Development proposed for empty lot in Excelsior
El Tecolote (USA)
30 August 2012
SFMTA Director Ed Reiskin outside of the SFMTA Building on Van Ness Ave and Market St where he is making an announcement in support of transforming the Balboa Park Upper Yard from a parking lot to affordable housing for District 11 families, to a crowd of protesters, on July 26, 2012. Photo by Beth LaBerge.
Rooftop gardens, a quiet courtyard, a farmers’ market and, above all, apartments with a fixed and affordable rent—this vision might seem optimistic for San Francisco’s Excelsior neighborhood, where the average annual household income is only $25,490.
But faced with rising prices, this vision might soon become a reality for working-class residents in the largely immigrant neighborhood, who are working to create a community housing space in an area they claim is underutilized: the upper yard of the Balboa Park BART Station.
“We’ve been hearing testimonies left and right about multiple families living in the same small apartment, and about the necessity of working a double job just to pay rent,” said Carlo Sciammas of People Organizing to Demand Environmental and Economic Rights, one of several community organizations involved in planning. “The upper yard would be a great space to develop.”
The Balboa Park station is the most heavily trafficked station in the BART system, but the large asphalt lot alongside it—the size of a soccer field—stands nearly empty during the day.
Once a “bone yard” for light-rail storage, it is currently used only as unofficial employee parking, and many residents feel that it is an eyesore.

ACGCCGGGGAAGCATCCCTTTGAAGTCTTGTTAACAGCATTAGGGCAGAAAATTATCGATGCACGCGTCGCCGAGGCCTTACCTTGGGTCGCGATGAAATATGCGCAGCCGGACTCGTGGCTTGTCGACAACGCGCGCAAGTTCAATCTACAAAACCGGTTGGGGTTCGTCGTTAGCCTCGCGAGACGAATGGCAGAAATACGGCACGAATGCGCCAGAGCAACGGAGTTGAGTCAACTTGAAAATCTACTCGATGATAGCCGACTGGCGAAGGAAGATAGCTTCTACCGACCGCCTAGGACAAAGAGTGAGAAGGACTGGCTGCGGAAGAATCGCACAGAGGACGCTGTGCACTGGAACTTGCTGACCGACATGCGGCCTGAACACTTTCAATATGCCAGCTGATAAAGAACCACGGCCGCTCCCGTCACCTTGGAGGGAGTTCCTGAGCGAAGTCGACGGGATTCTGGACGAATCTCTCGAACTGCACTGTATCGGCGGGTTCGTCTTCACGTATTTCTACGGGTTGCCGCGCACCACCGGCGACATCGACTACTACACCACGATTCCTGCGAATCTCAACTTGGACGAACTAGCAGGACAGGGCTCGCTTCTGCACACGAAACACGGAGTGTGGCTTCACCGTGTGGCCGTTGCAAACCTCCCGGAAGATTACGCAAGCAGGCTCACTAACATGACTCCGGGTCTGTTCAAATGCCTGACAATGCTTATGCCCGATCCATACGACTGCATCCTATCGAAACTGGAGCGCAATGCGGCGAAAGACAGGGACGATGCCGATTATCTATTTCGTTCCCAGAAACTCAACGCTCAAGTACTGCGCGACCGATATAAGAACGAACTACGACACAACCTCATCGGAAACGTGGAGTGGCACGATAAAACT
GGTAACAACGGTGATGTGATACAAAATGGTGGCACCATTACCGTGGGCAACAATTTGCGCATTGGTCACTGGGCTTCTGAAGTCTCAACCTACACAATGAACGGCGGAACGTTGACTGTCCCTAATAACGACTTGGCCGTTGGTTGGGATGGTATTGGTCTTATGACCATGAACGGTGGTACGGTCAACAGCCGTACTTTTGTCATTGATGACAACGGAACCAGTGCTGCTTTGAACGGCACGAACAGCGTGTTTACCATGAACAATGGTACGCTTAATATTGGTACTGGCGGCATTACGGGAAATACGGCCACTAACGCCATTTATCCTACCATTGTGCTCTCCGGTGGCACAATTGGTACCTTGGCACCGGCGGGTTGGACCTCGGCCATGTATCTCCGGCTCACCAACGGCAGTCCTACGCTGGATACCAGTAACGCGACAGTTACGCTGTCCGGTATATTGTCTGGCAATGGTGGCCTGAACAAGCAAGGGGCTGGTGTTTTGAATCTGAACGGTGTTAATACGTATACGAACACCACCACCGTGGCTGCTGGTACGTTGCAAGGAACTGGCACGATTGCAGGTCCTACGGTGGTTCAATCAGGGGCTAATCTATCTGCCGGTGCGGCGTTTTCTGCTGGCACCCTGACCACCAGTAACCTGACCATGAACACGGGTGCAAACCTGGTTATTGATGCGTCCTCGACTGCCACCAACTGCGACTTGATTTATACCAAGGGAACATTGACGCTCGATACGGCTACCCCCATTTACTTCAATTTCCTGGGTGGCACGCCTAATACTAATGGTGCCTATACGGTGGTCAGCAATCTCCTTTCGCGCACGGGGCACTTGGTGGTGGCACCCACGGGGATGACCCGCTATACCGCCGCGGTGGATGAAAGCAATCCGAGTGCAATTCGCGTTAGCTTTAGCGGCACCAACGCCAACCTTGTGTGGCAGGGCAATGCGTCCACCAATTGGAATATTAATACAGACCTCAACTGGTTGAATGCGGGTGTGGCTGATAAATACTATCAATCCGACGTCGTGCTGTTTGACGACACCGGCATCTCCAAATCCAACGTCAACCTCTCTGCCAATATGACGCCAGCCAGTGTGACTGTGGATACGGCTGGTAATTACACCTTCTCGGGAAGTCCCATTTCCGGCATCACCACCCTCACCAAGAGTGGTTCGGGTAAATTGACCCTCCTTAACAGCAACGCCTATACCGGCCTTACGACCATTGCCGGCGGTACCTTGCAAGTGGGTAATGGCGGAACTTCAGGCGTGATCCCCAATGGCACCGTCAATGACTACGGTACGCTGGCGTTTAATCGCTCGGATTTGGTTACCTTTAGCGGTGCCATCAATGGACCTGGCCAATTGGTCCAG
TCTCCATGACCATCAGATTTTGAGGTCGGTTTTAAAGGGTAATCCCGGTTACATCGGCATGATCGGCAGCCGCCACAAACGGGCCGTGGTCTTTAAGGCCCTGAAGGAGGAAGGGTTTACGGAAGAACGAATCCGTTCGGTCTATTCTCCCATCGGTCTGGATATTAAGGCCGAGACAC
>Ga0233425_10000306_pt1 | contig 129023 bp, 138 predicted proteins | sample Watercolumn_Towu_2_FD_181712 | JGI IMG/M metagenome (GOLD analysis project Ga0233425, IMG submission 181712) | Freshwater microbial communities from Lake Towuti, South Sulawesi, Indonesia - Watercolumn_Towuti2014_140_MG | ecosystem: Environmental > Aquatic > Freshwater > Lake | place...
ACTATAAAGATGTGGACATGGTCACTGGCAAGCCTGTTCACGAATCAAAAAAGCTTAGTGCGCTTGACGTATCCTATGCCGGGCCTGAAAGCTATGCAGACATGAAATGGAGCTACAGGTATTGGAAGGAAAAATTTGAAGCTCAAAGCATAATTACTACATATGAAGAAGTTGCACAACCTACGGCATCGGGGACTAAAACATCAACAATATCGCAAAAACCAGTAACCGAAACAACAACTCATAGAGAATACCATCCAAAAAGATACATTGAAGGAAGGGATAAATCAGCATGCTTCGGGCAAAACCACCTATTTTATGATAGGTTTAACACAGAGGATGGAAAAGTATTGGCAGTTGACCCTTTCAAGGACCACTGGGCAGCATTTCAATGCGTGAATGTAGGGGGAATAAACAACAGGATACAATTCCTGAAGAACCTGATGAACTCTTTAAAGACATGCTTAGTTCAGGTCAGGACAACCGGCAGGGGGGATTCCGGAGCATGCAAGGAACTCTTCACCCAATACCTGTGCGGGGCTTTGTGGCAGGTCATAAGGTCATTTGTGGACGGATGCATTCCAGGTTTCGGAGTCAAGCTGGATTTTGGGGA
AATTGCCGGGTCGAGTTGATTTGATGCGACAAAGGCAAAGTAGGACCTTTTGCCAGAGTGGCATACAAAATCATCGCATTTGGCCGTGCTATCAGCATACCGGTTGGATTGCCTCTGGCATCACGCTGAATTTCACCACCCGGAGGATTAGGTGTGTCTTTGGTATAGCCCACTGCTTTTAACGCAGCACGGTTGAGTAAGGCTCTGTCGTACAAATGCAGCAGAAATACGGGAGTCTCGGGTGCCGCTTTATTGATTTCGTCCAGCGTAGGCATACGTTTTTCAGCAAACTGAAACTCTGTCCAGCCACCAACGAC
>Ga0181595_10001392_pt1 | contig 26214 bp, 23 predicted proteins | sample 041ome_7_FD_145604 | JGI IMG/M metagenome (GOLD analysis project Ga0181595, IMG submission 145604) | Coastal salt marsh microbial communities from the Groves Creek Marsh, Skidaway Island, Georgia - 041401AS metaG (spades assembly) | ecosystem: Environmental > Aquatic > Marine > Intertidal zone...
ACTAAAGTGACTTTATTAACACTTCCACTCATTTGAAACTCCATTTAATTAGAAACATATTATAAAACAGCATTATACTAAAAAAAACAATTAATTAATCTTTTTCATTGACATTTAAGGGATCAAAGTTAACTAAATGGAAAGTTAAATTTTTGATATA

At a workshop last September, community members constructed possible development models out of Legos, and in February they sent hundreds of heart-shaped Valentines to Mayor Ed Lee asking him to “show love” for the project. Lee replied with a pledge of his support.
The hope is to create an affordable, community-focused space for a neighborhood that, according to an American Community Survey, has more people packed into each household than anywhere else in the city—three-fourths of whom speak a language other than English at home.
Young people love the diversity and vibrancy of the area, but worry that it’s too expensive for them to stay.
“Even though my family has four people working full time, it’s not enough to make ends meet because we have to pay for the car, insurance, groceries, utilities, health care, education, and sending money back home,” Lyra Ibarra, a 23-year-old nursing student living in the Excelsior, said in a recently released community report.
Along with PODER, the Filipino Community Center, Coleman Advocates for Children & Youth, and Asian Neighborhood Design are supporters of the project. Yet despite the community’s enthusiasm, challenges remain.
Some of these challenges are structural: Sandwiched between BART and Highway 280, pedestrian safety, noise levels, air quality and building vibrations will have to be taken into account.
Others challenges are bureaucratic: Funding for the project has not yet been found. Legal rights are also uncertain. From the start, BART has been excited about the project, said Sciammas, but the lot technically belongs to the San Francisco Municipal Transportation Agency, which is a different organization.
SFMTA says it has “preliminarily determined that it does not need the yard in the short term and can make it available for residential use,” according to Paul Rose a media relations manager. If given the full go-ahead, the Mayor’s Office of Housing can purchase the land, and development can begin.
In the meantime, Excelsior residents continue to show their support with the hope of speeding things along.